Courtesy of the NASA Orbital Debris Quarterly News Volume 13, Issue 1 January 2009, Pages 1 and 2.

Extra Notice Helps Wyoming Prepare Families for Historic Deployment

By Fred W. Baker III, American Forces Press Service

As Wyoming prepares for the largest National Guard deployment in state history, much of the planning has gone into helping those who will be left behind for a year in communities scattered across the rural state.

Nearly 1,000 soldiers will deploy in April to Iraq and Kuwait, leaving behind thousands of families and extended family members in nearly every community in the state.

"A lot of people think of the 'spouse' when they think of military family programs. Not everybody's married," William Breckenridge, the state Family Support Program director, said. "We work in terms of the comprehensive family -- moms and dads, brothers and sisters, the significant others."

Military deployments aren't new to the state and its families; nearly two-thirds of the soldiers have deployed before. But in sharp contrast to the earlier deployments after the Sept. 11, 2001, terrorist attacks, these soldiers and families have known about this deployment for nearly two years. In 2004, most of the field artillery units that deployed had only three months to prepare.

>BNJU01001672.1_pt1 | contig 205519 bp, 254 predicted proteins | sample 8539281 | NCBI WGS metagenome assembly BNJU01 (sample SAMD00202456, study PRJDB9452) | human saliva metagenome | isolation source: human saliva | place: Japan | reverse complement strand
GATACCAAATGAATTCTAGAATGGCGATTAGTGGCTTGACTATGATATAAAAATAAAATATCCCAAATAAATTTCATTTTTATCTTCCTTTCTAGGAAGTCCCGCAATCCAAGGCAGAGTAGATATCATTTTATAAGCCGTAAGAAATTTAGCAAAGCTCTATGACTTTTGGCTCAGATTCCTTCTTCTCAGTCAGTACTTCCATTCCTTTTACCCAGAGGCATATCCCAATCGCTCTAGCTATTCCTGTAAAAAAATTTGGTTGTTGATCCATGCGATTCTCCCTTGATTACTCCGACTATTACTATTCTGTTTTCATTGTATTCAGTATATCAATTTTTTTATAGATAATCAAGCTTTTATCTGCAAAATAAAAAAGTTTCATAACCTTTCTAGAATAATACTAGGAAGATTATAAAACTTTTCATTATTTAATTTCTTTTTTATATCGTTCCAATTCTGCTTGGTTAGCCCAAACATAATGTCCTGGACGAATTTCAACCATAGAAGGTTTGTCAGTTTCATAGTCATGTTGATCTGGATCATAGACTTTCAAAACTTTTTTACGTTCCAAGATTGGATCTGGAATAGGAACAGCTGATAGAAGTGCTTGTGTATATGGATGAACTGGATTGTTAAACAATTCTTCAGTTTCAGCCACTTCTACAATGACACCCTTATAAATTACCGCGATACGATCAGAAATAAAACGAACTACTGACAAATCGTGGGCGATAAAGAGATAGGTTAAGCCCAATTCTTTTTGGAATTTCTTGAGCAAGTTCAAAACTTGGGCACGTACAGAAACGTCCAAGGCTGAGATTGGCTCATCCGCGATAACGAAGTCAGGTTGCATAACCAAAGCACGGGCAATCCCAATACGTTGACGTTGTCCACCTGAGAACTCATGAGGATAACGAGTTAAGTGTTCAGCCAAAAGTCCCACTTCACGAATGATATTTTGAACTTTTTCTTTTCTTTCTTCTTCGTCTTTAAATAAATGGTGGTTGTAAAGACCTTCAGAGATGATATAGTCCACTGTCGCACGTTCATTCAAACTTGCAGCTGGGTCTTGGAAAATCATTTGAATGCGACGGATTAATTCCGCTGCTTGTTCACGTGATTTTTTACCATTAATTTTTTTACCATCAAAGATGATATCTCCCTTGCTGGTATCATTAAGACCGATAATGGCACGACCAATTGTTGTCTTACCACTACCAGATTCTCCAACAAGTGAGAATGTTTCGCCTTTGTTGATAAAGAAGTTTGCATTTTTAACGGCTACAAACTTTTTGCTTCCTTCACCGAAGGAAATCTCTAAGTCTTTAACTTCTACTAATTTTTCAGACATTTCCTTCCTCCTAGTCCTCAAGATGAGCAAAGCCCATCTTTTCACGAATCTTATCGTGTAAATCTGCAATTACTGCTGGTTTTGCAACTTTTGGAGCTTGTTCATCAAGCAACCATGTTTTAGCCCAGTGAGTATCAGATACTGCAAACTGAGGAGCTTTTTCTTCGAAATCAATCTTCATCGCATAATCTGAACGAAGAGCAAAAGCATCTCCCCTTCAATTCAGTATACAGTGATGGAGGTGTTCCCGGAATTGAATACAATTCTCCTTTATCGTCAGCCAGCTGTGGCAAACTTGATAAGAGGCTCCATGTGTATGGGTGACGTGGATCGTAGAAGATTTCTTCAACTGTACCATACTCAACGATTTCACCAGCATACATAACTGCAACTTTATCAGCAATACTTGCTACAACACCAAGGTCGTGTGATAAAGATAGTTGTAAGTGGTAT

Defense Department officials put the long notice in in 2007 to allow units to train more at home and less at a mobilization site. Early on, some National Guard units were spending nearly two years away from home, including both the deployment and time spent at a mobilization site before and after a deployment.

The extra lead time has allowed military officials to put in place support services for the families, senior family support officials said, and has allowed them to focus on how to provide support for those in the state's far-reaching communities.

"That's a big challenge for us," Breckenridge said.

The Wyoming Army National Guard mans its family assistance center with a full-time supervisor and six part-time contractors who are based around the state where there is a large military presence. The state also has a family readiness group assistant who travels the state training the volunteer family readiness groups. Each unit commander has a volunteer family readiness group, and the state has used the extra time to encourage and strengthen those units, Breckenridge said.